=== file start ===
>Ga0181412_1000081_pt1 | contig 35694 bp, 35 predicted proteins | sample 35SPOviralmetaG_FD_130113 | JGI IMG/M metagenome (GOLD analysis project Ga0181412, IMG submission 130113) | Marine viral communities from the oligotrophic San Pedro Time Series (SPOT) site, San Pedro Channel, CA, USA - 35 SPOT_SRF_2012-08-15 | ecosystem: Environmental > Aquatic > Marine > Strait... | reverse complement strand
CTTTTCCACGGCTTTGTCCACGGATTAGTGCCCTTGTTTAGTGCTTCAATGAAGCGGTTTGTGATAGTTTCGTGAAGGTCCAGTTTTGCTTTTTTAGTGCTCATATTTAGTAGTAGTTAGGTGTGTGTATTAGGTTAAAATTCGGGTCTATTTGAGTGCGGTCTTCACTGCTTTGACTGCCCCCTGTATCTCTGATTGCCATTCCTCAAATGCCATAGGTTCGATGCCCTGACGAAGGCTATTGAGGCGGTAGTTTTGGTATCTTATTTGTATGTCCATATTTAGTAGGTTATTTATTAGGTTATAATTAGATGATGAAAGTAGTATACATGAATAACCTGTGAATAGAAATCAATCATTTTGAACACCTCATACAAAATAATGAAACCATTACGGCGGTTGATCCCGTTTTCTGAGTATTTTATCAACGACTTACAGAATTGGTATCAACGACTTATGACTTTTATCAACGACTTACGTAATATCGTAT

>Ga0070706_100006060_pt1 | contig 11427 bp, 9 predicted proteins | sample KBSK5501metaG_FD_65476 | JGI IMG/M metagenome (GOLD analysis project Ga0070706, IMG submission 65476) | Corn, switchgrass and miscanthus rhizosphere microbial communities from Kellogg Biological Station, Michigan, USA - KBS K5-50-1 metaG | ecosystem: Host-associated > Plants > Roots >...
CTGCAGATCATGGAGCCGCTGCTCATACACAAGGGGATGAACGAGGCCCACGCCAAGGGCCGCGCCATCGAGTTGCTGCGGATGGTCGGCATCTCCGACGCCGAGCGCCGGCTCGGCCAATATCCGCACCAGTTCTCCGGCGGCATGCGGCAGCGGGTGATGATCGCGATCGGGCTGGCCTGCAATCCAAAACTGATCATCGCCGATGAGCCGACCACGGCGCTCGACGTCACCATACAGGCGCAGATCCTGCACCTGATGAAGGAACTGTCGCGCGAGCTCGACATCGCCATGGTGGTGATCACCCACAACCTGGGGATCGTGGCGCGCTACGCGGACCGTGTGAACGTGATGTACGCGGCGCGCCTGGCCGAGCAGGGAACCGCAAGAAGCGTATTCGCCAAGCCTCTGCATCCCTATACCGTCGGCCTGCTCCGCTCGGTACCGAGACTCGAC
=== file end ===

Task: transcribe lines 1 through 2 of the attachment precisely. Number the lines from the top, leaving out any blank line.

>Ga0181412_1000081_pt1 | contig 35694 bp, 35 predicted proteins | sample 35SPOviralmetaG_FD_130113 | JGI IMG/M metagenome (GOLD analysis project Ga0181412, IMG submission 130113) | Marine viral communities from the oligotrophic San Pedro Time Series (SPOT) site, San Pedro Channel, CA, USA - 35 SPOT_SRF_2012-08-15 | ecosystem: Environmental > Aquatic > Marine > Strait... | reverse complement strand
CTTTTCCACGGCTTTGTCCACGGATTAGTGCCCTTGTTTAGTGCTTCAATGAAGCGGTTTGTGATAGTTTCGTGAAGGTCCAGTTTTGCTTTTTTAGTGCTCATATTTAGTAGTAGTTAGGTGTGTGTATTAGGTTAAAATTCGGGTCTATTTGAGTGCGGTCTTCACTGCTTTGACTGCCCCCTGTATCTCTGATTGCCATTCCTCAAATGCCATAGGTTCGATGCCCTGACGAAGGCTATTGAGGCGGTAGTTTTGGTATCTTATTTGTATGTCCATATTTAGTAGGTTATTTATTAGGTTATAATTAGATGATGAAAGTAGTATACATGAATAACCTGTGAATAGAAATCAATCATTTTGAACACCTCATACAAAATAATGAAACCATTACGGCGGTTGATCCCGTTTTCTGAGTATTTTATCAACGACTTACAGAATTGGTATCAACGACTTATGACTTTTATCAACGACTTACGTAATATCGTAT